Next, we took a charter fishing trip for a few hours with Fish Big Bear. Our captain and guide was former professional fisherman, Curt Dills. If anyone could teach my kids how to fish – he was the man. Hudson, my 4-year-old, caught his first fish that day: a 10-inch rainbow trout. It was a proud and memorable moment for all of us. With multiple lines, good bait, and many years of experience from our guides – we had no trouble catching fish our quota of fish very quickly.


At this point in our journey, Dan McKernan, from the Big Bear Lake Resort Association, joined us. He was our gracious host (and rock star tour guide) who kept us entertained the entire time. There are many trails to explore in the area, but Dan chose to take us on the Castle Rock Trail. It’s just off Big Bear Boulevard, 1.2 miles east of Big Bear Dam with a small marker on the trail. As we hiked, he shared stories, legends, history, and wildlife trivia along the way. Did you know that you can eat a single pine needle from a white fir pine tree and it will give you a full daily dose of Vitamin C?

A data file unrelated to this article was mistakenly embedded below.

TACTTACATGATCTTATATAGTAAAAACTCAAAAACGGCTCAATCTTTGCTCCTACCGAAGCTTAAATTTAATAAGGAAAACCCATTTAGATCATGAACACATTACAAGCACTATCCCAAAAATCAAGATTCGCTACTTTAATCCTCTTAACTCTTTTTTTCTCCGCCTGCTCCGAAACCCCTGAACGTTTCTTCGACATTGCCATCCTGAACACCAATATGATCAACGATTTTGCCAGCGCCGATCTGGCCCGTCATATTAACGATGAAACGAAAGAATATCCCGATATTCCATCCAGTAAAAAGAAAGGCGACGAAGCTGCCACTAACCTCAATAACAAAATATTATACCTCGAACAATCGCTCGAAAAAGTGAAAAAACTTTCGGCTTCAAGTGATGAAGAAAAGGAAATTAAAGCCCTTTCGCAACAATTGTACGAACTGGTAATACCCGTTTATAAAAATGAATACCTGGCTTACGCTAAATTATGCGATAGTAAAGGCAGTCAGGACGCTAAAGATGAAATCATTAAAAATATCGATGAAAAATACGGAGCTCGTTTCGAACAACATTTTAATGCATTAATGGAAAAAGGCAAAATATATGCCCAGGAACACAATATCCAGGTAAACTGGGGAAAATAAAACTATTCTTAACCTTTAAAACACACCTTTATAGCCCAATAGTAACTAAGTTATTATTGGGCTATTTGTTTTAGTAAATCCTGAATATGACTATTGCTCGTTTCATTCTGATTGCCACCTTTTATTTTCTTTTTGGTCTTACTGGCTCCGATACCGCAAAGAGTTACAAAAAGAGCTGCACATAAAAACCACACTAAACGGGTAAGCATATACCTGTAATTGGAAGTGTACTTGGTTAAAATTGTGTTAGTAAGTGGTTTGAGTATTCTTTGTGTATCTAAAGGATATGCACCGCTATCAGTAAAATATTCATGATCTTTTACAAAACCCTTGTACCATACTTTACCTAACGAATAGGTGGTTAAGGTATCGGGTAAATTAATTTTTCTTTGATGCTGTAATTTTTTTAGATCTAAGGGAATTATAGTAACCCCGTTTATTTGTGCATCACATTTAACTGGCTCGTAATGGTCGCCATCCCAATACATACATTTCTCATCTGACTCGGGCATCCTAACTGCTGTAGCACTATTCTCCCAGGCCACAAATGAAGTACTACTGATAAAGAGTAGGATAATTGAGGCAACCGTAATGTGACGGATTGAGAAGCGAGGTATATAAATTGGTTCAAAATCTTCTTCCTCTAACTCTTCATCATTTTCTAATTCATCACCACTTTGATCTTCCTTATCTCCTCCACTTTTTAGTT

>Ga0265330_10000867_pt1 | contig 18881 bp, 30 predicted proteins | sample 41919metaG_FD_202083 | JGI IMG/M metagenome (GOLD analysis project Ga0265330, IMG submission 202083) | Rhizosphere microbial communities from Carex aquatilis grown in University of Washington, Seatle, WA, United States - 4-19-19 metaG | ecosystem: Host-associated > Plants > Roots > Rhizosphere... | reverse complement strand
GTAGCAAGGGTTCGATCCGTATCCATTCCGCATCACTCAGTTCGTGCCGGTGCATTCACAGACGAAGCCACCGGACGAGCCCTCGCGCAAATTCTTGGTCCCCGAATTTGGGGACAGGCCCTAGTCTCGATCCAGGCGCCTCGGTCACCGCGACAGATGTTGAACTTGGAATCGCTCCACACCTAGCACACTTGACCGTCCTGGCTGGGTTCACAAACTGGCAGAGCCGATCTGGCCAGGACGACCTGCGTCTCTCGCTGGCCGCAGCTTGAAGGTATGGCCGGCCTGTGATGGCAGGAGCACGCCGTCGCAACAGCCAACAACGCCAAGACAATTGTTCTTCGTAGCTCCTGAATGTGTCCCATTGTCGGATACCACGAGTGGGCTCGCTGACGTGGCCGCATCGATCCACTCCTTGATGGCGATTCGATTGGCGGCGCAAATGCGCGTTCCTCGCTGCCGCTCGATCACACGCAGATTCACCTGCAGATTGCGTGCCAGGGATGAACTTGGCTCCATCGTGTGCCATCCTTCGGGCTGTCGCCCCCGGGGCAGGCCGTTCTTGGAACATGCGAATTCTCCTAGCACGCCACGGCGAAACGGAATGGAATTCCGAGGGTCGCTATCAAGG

At one point, Hudson asked Dan “Are we at your castle yet? Because I’m getting fricking tired!”.

I don’t know many 4-year-olds who could hike and climb the 2-mile trek up and back, but he was a trooper. I was amazed at the agility and determination of all the kids and their natural love of climbing. It was truly an incredible bonding experience for our entire family. Together, we climbed rocks, shared water, swapped stories, celebrated each peak, and then reveled in the glory of reaching the summit together, atop the perilous rocks that create the famed ‘Castle Rock’.  We marveled at the majestic view of Big Bear Lake and took a new family photo. Somehow, we all looked older, wiser, and stronger than we had just 24 hours prior.


The next morning, we went on a kayak tour at the Fawnskin Marina. This is a branch of the Southern California Mountains Foundation that supports youth development through conservation initiatives for forest and outdoor lovers. Being in a kayak was a first for 2 out of 3 kids, but they took to it naturally and paddled their own. They loved the ability to be right on the water and learn about the lake. We saw a beaver dam and looked for American Eagles as we paddled around coots and mallards.